Agriculture (Video 1): endless miles of cotton, soy, and sugar cane line the rural highways, interrupted by occasional agriculture infrastructure such as processing or storage facilities and agricultural hamlets.
Forests (Video 2) - another form of agriculture, the tall pines provide a welcomed shade to the roads in the early morning or evening. The narrow and winding roads in the Florida parishes create a “green tunnel” interspersed with emerging crops of young pine trees, small farms, and rural non-farm residences.
Wetlands (Video 3) - in southern Louisiana, seemingly endless miles of marsh and swamp hug the shoulders of lightly used routes that pass through the Chenier Plains. The live oaks hug one shoulder and the adjacent borrow pit reminds the driver to keep his vehicle out of the ditch where gators reside (Figure 5).

Urban Landscapes

Kniffen opted to exclude cities and larger towns because they “introduce complexities out of all pro- portion to the areas they occupy” (Kniffen 1935, 180). Yet, they are too important to exclude here. I start with suburbs.

Figure 6. Double shotgun house in New Orleans Bywater neighborhood. Photo by author.
Suburbs (Video 4): The typical post-war suburbs are largely shielded by commercial strips along the routes I followed. Nonetheless, the 19th century suburbs of the state’s oldest city are easily viewed. Uptown New Orleans contains an array of traditional New Orleans house types, commercial structures along the riverfront, and the imposing floodwall. The Bywater and Lower 9th Ward showcase the closely spaced creole cottages, shotguns, and double shotguns – albeit in a blur (Figure 6).
CBD (Video 5): There is a lengthy lead up to Shreveport across the Red River floodplain, through Bossier – formerly known as the Neon Spectacular of the Arklatex, and over the bridge into the CBD. It is a short drive from the bridge to the imposing Baptist Church at the western end of the business district. While this setting was among my first youthful exposures to a “big” city, and it was a bustling commercial district in the 1960s, its boarded-up storefronts bespeak a major landscape change.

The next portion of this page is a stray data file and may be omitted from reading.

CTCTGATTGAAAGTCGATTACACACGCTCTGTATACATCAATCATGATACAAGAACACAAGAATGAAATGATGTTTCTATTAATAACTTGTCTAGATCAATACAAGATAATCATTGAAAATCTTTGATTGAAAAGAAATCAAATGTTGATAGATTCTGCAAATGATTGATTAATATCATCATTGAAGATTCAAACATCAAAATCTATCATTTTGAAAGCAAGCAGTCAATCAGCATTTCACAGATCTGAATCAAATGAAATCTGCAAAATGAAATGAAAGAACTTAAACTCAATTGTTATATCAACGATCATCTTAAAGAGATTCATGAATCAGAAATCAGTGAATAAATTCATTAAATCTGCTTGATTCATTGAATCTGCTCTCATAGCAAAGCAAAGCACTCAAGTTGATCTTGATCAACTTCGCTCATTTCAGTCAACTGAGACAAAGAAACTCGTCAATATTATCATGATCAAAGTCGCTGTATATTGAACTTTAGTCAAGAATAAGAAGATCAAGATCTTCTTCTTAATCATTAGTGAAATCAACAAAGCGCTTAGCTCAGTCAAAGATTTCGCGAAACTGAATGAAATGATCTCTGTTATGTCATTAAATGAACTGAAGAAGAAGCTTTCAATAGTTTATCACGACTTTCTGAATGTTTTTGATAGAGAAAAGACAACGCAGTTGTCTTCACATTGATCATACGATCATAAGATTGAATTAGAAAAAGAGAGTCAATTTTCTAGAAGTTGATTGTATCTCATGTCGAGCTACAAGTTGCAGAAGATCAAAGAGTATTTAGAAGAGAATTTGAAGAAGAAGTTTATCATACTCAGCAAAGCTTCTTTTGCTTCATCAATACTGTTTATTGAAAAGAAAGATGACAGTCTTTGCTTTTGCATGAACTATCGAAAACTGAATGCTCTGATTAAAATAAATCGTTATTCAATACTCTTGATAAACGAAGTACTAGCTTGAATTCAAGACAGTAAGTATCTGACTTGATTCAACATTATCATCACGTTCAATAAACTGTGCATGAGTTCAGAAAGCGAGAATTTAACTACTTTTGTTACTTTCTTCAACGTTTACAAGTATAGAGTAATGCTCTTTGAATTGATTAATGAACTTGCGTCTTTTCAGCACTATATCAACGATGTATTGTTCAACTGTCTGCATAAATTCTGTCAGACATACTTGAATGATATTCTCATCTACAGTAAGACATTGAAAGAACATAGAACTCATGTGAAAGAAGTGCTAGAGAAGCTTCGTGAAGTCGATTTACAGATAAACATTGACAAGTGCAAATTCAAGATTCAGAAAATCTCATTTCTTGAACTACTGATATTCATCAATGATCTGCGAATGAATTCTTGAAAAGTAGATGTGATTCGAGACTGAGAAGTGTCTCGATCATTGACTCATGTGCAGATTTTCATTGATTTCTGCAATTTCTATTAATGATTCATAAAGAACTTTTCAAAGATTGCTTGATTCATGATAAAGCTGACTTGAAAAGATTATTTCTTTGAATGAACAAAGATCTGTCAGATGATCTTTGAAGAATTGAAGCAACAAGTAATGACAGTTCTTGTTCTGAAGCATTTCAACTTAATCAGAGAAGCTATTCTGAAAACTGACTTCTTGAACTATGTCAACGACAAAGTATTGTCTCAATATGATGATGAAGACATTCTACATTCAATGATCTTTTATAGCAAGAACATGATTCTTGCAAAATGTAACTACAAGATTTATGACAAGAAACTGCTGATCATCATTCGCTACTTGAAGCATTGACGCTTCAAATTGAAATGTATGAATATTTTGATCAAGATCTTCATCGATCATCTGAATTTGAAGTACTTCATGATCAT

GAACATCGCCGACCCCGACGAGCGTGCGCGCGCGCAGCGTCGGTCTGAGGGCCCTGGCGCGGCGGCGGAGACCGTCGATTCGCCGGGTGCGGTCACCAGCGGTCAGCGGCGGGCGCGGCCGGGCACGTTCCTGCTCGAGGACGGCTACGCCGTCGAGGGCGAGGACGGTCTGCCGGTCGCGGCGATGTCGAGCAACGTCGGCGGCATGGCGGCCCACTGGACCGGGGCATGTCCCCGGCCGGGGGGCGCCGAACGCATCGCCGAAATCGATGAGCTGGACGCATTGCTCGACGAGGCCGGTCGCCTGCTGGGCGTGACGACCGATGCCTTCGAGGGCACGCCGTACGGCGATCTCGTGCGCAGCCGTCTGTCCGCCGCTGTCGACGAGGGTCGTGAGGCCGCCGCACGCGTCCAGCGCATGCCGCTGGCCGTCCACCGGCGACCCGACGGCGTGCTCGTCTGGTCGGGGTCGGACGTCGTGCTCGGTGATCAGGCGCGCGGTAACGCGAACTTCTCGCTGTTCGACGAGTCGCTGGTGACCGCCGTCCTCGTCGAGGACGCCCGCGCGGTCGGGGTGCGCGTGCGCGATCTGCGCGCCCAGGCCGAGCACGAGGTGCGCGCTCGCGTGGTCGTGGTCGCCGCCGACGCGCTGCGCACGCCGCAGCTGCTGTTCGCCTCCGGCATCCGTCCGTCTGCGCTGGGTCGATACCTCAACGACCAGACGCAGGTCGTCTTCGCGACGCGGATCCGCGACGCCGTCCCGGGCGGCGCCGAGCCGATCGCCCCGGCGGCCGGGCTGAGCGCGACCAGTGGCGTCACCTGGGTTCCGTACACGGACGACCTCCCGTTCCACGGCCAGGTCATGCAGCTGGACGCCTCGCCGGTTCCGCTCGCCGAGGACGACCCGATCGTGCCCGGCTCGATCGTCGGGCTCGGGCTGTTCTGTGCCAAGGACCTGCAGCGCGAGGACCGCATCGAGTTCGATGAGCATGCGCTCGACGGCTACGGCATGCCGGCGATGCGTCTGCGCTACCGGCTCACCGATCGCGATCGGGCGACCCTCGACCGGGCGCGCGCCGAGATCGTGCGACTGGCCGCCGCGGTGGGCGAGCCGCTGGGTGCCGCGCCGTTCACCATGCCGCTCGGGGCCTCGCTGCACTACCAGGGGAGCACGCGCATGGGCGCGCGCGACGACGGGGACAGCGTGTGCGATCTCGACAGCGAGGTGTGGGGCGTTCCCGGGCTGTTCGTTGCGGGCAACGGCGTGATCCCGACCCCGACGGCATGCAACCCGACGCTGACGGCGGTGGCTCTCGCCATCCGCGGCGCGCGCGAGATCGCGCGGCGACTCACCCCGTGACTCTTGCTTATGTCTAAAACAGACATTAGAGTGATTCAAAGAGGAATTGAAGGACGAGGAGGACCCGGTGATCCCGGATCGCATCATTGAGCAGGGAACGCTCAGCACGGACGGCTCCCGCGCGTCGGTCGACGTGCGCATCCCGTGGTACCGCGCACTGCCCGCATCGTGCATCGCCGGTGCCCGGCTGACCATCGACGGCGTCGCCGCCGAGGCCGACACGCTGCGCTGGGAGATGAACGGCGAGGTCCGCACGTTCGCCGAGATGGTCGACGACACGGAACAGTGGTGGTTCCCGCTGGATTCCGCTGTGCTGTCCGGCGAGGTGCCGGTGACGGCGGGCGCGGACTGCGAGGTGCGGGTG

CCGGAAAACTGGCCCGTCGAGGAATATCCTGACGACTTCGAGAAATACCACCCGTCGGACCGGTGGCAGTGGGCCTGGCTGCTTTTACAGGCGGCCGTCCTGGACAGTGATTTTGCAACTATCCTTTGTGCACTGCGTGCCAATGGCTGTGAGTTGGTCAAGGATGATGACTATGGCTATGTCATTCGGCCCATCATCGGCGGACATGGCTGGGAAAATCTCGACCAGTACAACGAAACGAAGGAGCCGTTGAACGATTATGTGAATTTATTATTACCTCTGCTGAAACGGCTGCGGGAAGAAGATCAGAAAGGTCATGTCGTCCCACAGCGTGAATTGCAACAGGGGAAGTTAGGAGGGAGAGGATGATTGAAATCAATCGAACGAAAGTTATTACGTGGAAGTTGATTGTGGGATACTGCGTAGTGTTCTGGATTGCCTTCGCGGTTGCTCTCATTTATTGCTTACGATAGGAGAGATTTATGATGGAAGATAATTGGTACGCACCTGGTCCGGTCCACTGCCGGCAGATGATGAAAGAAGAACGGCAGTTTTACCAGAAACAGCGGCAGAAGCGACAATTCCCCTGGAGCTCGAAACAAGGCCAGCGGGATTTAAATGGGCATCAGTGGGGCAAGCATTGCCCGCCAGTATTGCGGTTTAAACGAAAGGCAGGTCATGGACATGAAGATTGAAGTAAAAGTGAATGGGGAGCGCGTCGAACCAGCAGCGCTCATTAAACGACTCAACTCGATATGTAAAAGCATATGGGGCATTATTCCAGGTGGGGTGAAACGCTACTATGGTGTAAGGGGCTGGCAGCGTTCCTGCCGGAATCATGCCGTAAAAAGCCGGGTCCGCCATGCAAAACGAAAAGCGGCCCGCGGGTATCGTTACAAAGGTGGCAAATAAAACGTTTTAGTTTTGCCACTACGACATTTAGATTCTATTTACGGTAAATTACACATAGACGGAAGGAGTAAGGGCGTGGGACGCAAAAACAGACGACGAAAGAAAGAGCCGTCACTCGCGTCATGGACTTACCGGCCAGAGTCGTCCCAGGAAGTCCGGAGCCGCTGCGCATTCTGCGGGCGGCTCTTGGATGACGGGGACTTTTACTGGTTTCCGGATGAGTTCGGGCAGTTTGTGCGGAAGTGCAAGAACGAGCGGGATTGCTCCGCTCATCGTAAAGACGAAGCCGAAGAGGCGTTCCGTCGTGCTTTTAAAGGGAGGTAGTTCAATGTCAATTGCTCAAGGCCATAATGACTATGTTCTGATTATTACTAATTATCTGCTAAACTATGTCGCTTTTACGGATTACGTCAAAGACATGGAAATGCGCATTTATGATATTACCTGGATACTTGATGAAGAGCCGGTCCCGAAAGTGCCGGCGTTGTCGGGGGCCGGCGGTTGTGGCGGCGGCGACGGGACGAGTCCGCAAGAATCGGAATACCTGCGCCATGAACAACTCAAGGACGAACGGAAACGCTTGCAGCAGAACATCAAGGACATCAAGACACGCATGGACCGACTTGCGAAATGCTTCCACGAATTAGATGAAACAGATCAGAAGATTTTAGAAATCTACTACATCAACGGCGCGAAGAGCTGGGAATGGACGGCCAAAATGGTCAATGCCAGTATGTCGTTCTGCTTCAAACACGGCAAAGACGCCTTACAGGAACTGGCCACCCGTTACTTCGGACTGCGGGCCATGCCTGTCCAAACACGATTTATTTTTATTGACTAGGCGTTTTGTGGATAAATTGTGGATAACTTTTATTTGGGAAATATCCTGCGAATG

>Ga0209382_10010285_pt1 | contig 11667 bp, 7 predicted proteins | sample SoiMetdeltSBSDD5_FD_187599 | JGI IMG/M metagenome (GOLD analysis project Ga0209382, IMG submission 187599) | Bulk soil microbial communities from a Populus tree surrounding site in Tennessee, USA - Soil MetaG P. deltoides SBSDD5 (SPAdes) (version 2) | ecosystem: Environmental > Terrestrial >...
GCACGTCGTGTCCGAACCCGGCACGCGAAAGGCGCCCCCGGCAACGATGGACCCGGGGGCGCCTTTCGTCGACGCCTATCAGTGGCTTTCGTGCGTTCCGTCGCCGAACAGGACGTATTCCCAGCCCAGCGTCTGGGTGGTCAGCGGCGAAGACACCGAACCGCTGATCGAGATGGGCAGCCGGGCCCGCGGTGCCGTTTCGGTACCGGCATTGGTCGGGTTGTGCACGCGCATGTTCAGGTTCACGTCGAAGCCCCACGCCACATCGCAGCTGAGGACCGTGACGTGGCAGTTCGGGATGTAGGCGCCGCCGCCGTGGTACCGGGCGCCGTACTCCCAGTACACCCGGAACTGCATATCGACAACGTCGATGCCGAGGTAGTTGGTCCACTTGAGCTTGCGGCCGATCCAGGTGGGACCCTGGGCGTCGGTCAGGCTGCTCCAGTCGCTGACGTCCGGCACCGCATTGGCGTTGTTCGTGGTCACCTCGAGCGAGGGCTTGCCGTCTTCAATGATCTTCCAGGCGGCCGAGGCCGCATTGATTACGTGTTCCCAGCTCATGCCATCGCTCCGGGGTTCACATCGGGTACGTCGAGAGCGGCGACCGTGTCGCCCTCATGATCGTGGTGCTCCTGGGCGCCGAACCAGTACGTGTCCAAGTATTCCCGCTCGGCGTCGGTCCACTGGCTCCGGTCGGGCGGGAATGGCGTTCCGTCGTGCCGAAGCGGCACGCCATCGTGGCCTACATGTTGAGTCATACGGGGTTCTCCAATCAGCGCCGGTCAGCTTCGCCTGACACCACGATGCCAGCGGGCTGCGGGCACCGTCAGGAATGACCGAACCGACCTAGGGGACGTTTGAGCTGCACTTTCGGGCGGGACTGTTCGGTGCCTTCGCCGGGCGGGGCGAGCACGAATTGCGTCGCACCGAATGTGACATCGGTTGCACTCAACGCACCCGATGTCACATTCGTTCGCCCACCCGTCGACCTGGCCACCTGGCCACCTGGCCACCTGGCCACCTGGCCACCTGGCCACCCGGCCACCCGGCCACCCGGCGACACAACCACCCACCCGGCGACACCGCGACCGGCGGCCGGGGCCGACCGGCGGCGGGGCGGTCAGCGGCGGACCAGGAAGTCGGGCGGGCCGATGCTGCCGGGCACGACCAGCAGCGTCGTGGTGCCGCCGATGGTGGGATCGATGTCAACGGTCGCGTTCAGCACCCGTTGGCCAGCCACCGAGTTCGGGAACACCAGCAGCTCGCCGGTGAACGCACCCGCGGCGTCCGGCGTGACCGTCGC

Commercial Strip (Video 6): These linear collections of services and retail stores have largely supplanted the CBD as the elongated centers for commerce and occupy some of the longest stretches of roadways leading into and passing out of larger urban areas. Signs and visual elements compete for the driver’s attention and announce many well-branded outlets. Stretches through lower income neighborhoods typically have fewer national chains and their signage. Traffic lights interrupt the flow and underscore one of the reasons that interstate highways gained such acceptance. They also obscure the post-war suburbs that were purposefully situated off the principal thoroughfares.
Industrial Districts (Video 7): Jakle omitted industrial landscapes, but they constitute an imposing section of landscapes in larger cities and exurban industrial districts depended on workers to commute by car. They typically have extensive parking lots as an indication of this reliance. Here we pass through the refineries and related industries along River Road on the west bank of New Orleans.
Figure 7. Derelict auto repair shop, Bernice, Louisiana. Photo by author.
Dereliction (Video 8): Jakle was keenly aware of dereliction (Jakle and Wilson 1992), but he did not include it as a category in his roadside landscapes. In my survey of Louisiana, it was a dominant roadside feature. The large shipyard that has been closed on the west bank of New Orleans is one example. Little remains of the ship yard but empty parking and material storage areas. Small town CBD’s and commercial strips speak to the out migration of rural agricultural populations, the decline of locally owned businesses, and the shift of commerce from old highways towards interstate exchanges (Figure 7).
Engineering Works (Video 9): Another prominent set of landscapes in Louisiana, and elsewhere, that can dominate the roadside for mile after mile, are various engineering works. In particular the levees along the Mississippi River and the spillways and other river control structures.


Monotony (Video 10): Open stretches of rural highways seemed to stretch on endlessly. The coastal marshes with their perfectly level topography and nearly unbroken grassy expanses until you reach the “highlands” up the bayou. Similar sensations are encountered across the plowed but barren cotton fields and the dense pine forests.
Surprises (Video 11): Among the experiences that the mobility turn authors note are surprises – unexpected events or scenes (Edensor 2003). While I was fortunate to avoid any highway crashes, I fell in behind this early morning driver who was weaving from the shoulder and across the center line with some frequency. And there was also the Huey Long era effort to beautify the state’s new highways with an oak alley along US 190's entry into Baton Rouge from the west.
Changing weather (Video 12): Rain offered another diversion from the tedium of driving through the bare cotton fields in north Louisiana.

Benefits and Weaknesses